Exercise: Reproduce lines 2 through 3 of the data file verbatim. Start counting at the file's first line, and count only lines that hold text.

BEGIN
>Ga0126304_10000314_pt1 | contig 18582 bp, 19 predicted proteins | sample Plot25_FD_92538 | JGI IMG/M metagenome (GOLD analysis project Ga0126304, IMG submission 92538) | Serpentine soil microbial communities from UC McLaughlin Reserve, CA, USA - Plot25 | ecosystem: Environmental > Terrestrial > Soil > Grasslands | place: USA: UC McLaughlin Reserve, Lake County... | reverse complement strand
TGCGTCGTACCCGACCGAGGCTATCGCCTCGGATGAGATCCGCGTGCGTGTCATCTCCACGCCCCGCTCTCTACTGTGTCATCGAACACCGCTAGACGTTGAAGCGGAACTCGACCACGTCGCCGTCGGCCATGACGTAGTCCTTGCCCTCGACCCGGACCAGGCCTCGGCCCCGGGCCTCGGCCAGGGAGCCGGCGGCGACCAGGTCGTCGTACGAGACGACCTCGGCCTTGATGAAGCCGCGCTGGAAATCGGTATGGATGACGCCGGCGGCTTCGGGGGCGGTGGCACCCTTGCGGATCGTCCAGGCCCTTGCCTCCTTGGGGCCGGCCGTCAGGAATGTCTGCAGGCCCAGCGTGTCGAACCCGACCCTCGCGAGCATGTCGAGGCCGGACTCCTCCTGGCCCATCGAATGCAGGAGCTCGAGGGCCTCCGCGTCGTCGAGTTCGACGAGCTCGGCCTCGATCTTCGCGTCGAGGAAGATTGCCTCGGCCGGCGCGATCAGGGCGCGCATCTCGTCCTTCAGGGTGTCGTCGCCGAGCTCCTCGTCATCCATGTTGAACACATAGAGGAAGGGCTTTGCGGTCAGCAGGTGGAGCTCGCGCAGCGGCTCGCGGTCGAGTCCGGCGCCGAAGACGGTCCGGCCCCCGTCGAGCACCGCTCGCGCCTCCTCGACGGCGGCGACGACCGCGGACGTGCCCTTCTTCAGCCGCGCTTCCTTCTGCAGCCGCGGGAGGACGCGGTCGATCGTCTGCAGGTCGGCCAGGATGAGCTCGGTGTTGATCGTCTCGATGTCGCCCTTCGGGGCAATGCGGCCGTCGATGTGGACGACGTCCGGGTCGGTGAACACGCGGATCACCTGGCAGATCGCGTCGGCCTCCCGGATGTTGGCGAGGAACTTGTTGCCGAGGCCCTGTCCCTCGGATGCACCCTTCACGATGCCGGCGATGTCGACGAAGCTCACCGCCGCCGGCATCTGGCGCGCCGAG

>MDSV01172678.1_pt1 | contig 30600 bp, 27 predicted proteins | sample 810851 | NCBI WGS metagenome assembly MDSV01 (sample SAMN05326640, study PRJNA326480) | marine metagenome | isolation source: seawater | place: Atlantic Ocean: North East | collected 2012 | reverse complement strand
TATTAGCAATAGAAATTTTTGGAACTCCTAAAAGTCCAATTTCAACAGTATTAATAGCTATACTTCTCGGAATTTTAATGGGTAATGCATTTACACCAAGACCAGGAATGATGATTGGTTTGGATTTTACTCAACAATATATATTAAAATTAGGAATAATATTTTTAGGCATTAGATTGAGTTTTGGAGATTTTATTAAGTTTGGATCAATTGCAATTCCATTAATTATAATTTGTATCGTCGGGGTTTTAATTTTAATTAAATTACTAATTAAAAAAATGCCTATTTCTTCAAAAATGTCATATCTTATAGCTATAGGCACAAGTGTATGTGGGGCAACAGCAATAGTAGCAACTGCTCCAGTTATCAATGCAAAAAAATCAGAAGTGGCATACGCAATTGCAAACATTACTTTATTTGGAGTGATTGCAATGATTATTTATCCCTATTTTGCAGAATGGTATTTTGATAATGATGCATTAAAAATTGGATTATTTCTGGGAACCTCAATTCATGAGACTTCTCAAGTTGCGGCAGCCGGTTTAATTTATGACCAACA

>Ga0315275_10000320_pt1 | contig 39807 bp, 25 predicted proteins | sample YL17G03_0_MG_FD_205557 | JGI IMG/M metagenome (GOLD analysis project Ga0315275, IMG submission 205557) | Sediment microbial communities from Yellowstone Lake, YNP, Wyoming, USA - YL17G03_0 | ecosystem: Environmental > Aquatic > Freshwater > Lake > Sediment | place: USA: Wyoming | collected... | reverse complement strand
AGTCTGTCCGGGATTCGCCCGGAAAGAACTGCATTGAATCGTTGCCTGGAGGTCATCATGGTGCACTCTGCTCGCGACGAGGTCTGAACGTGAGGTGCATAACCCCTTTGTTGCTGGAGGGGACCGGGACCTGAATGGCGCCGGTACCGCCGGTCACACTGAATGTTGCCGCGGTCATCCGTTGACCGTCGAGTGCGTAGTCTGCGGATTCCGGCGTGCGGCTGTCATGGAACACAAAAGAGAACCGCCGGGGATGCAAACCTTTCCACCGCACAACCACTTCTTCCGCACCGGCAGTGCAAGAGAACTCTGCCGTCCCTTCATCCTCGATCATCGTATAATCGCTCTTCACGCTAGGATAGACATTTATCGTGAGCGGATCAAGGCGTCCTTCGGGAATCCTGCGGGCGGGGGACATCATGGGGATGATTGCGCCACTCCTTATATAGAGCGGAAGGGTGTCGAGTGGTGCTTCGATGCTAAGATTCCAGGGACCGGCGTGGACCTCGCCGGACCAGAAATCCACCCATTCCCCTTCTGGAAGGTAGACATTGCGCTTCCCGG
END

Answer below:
TGCGTCGTACCCGACCGAGGCTATCGCCTCGGATGAGATCCGCGTGCGTGTCATCTCCACGCCCCGCTCTCTACTGTGTCATCGAACACCGCTAGACGTTGAAGCGGAACTCGACCACGTCGCCGTCGGCCATGACGTAGTCCTTGCCCTCGACCCGGACCAGGCCTCGGCCCCGGGCCTCGGCCAGGGAGCCGGCGGCGACCAGGTCGTCGTACGAGACGACCTCGGCCTTGATGAAGCCGCGCTGGAAATCGGTATGGATGACGCCGGCGGCTTCGGGGGCGGTGGCACCCTTGCGGATCGTCCAGGCCCTTGCCTCCTTGGGGCCGGCCGTCAGGAATGTCTGCAGGCCCAGCGTGTCGAACCCGACCCTCGCGAGCATGTCGAGGCCGGACTCCTCCTGGCCCATCGAATGCAGGAGCTCGAGGGCCTCCGCGTCGTCGAGTTCGACGAGCTCGGCCTCGATCTTCGCGTCGAGGAAGATTGCCTCGGCCGGCGCGATCAGGGCGCGCATCTCGTCCTTCAGGGTGTCGTCGCCGAGCTCCTCGTCATCCATGTTGAACACATAGAGGAAGGGCTTTGCGGTCAGCAGGTGGAGCTCGCGCAGCGGCTCGCGGTCGAGTCCGGCGCCGAAGACGGTCCGGCCCCCGTCGAGCACCGCTCGCGCCTCCTCGACGGCGGCGACGACCGCGGACGTGCCCTTCTTCAGCCGCGCTTCCTTCTGCAGCCGCGGGAGGACGCGGTCGATCGTCTGCAGGTCGGCCAGGATGAGCTCGGTGTTGATCGTCTCGATGTCGCCCTTCGGGGCAATGCGGCCGTCGATGTGGACGACGTCCGGGTCGGTGAACACGCGGATCACCTGGCAGATCGCGTCGGCCTCCCGGATGTTGGCGAGGAACTTGTTGCCGAGGCCCTGTCCCTCGGATGCACCCTTCACGATGCCGGCGATGTCGACGAAGCTCACCGCCGCCGGCATCTGGCGCGCCGAG

>MDSV01172678.1_pt1 | contig 30600 bp, 27 predicted proteins | sample 810851 | NCBI WGS metagenome assembly MDSV01 (sample SAMN05326640, study PRJNA326480) | marine metagenome | isolation source: seawater | place: Atlantic Ocean: North East | collected 2012 | reverse complement strand